Autonomic impairment in rheumatoid arthritis

Show simple item record Janse van Rensburg, Dina Christina Ker, James A. Grant, C.C. (Catharina Cornelia) Fletcher, Lizelle 2012-12-12T11:19:47Z 2012-12-12T11:19:47Z 2012-08
dc.description.abstract AIM: To determine if there is a difference between autonomic cardiac control as measured by heart rate variability (HRV) in women with rheumatoid arthritis (RA) compared to a healthy control group. METHODS: The RA group (45) and control group (39) were matched for age and body mass index (BMI). Three techniques were used: time domain, frequency domain and Poincare` plot analysis. All possible confounding factors were excluded and the test environment strictly regulated. RESULTS: Basal heart rate was significantly higher in the RA patients. In the supine position significant differences existed between RA patients and controls (P 0.01). Indicators of parasympathetic activity showed significantly lower variation in the RA group (root mean square of the standard deviation [RMSSD] = 14.70, percentage of successive normal-to-normal interval differences larger than 50 ms [pNN50] = 0.50, standard deviation [SD]1 = 10.50, high frequency [HF] (ms2) = 31) compared to controls (RMSSD = 29.40, pNN50 = 7.8, SD1 = 20.9, HF (ms2) = 141.00). Indicators of sympathetic variation were also significantly lower in RA patients (SD2 = 36.70, low frequency [LF] (ms2) = 65) compared to controls (SD2 = 49.50, LF (ms2) = 175). In the standing position eight variables indicated autonomic impairment by significant differences (P 0.01) between the groups. The response of the RA group to an orthostatic stressor showed less vagal withdrawal, (P-values for RMSSD = 0.038, pNN50 = 0.022, SD1 = 0.043 and HF [ms2] = 0.008 respectively); and lower sympathetic response (P-values for SD2 = 0.001 and LF [ms2] < 0.001) when compared to controls. CONCLUSIONS: An inability of the autonomic nervous system to efficiently compensate for internal and external environmental changes may predispose RA patients to arrhythmias, thereby increasing cardiovascular mortality. All three methods used showed the same outcome, implying decreased HRV and thus an increased risk for arrhythmias in RA patients. Evaluating the autonomic nervous system might be critical in planning management of RA patients. en_US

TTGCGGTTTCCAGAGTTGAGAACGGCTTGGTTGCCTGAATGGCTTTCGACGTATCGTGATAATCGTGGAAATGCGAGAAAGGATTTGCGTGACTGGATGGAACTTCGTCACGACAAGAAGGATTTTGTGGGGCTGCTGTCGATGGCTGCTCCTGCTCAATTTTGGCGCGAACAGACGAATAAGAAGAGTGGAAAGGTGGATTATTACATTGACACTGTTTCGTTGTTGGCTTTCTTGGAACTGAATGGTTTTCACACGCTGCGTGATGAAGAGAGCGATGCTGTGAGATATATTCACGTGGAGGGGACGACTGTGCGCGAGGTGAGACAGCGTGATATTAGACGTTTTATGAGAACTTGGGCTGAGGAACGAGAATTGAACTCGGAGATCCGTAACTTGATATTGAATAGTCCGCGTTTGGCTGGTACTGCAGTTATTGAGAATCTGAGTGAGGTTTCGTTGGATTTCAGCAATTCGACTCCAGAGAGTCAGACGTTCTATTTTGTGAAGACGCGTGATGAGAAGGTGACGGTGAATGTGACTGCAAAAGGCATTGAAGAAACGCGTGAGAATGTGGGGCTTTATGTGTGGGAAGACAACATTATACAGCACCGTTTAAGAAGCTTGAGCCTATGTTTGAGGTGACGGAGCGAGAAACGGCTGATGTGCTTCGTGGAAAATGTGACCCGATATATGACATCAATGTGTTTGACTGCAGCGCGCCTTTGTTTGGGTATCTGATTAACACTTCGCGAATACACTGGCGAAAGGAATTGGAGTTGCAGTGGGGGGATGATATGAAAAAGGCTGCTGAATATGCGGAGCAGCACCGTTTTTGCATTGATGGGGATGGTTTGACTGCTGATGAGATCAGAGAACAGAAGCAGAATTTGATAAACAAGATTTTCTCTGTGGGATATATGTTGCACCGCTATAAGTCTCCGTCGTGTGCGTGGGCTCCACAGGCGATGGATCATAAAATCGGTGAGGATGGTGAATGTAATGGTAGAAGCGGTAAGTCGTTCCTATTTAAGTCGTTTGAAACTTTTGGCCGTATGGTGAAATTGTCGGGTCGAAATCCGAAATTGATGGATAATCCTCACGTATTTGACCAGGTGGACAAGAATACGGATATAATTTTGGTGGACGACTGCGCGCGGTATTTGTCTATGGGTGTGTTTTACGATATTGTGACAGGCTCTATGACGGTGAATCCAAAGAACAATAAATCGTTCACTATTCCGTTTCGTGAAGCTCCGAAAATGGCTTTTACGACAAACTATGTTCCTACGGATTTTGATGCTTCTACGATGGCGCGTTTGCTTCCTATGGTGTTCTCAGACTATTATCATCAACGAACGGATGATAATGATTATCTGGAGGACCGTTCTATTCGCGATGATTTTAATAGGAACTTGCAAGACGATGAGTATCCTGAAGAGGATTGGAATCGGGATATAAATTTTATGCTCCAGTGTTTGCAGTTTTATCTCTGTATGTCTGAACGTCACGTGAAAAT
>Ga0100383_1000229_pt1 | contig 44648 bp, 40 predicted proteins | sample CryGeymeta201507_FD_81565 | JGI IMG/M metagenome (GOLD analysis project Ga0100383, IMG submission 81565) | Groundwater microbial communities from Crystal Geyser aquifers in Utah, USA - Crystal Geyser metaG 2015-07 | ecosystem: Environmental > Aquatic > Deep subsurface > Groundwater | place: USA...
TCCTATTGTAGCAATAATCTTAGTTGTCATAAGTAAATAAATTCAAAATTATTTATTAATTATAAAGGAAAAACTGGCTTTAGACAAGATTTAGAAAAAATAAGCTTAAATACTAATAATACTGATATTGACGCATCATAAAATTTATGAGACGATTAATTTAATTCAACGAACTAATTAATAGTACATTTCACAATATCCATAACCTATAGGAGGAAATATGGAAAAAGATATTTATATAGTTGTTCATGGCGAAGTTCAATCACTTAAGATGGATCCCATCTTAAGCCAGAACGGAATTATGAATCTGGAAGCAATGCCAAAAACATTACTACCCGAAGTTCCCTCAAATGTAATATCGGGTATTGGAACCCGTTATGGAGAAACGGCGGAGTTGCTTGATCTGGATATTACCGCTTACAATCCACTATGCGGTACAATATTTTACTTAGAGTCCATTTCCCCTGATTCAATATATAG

dc.description.uri en_US
dc.identifier.citation Janse van Rensburg, DC, Ker, JA, Grant, CC & Fletcher, L 2012, 'Autonomic impairment in rheumatoid arthritis', International Journal of Rheumatic Diseases, vol. 15, no. 4, pp. 419-426, doi: 10.1111/j.1756-185X.2012.01730.x en_US
dc.identifier.issn 1756-1841 (print)
dc.identifier.issn 1756-185X (online)
dc.identifier.other 10.1111/j.1756-185X.2012.01730.x.
dc.language.iso en en_US
dc.publisher Blackwell Publishing en_US
dc.rights © 2012 The Authors, Asia Pacific League of Associations for Rheumatology and Blackwell Publishing Asia Pty Ltd. This is a preprint of an article published in International Journal of Rheumatic Diseases available online at en_US
dc.subject Autonomic nervous system dysfunction/impairment en_US
dc.subject Heart rate variability (HRV) en_US
dc.subject Rheumatoid arthritis (RA) en_US
dc.title Autonomic impairment in rheumatoid arthritis en_US
dc.type Preprint Article en_US

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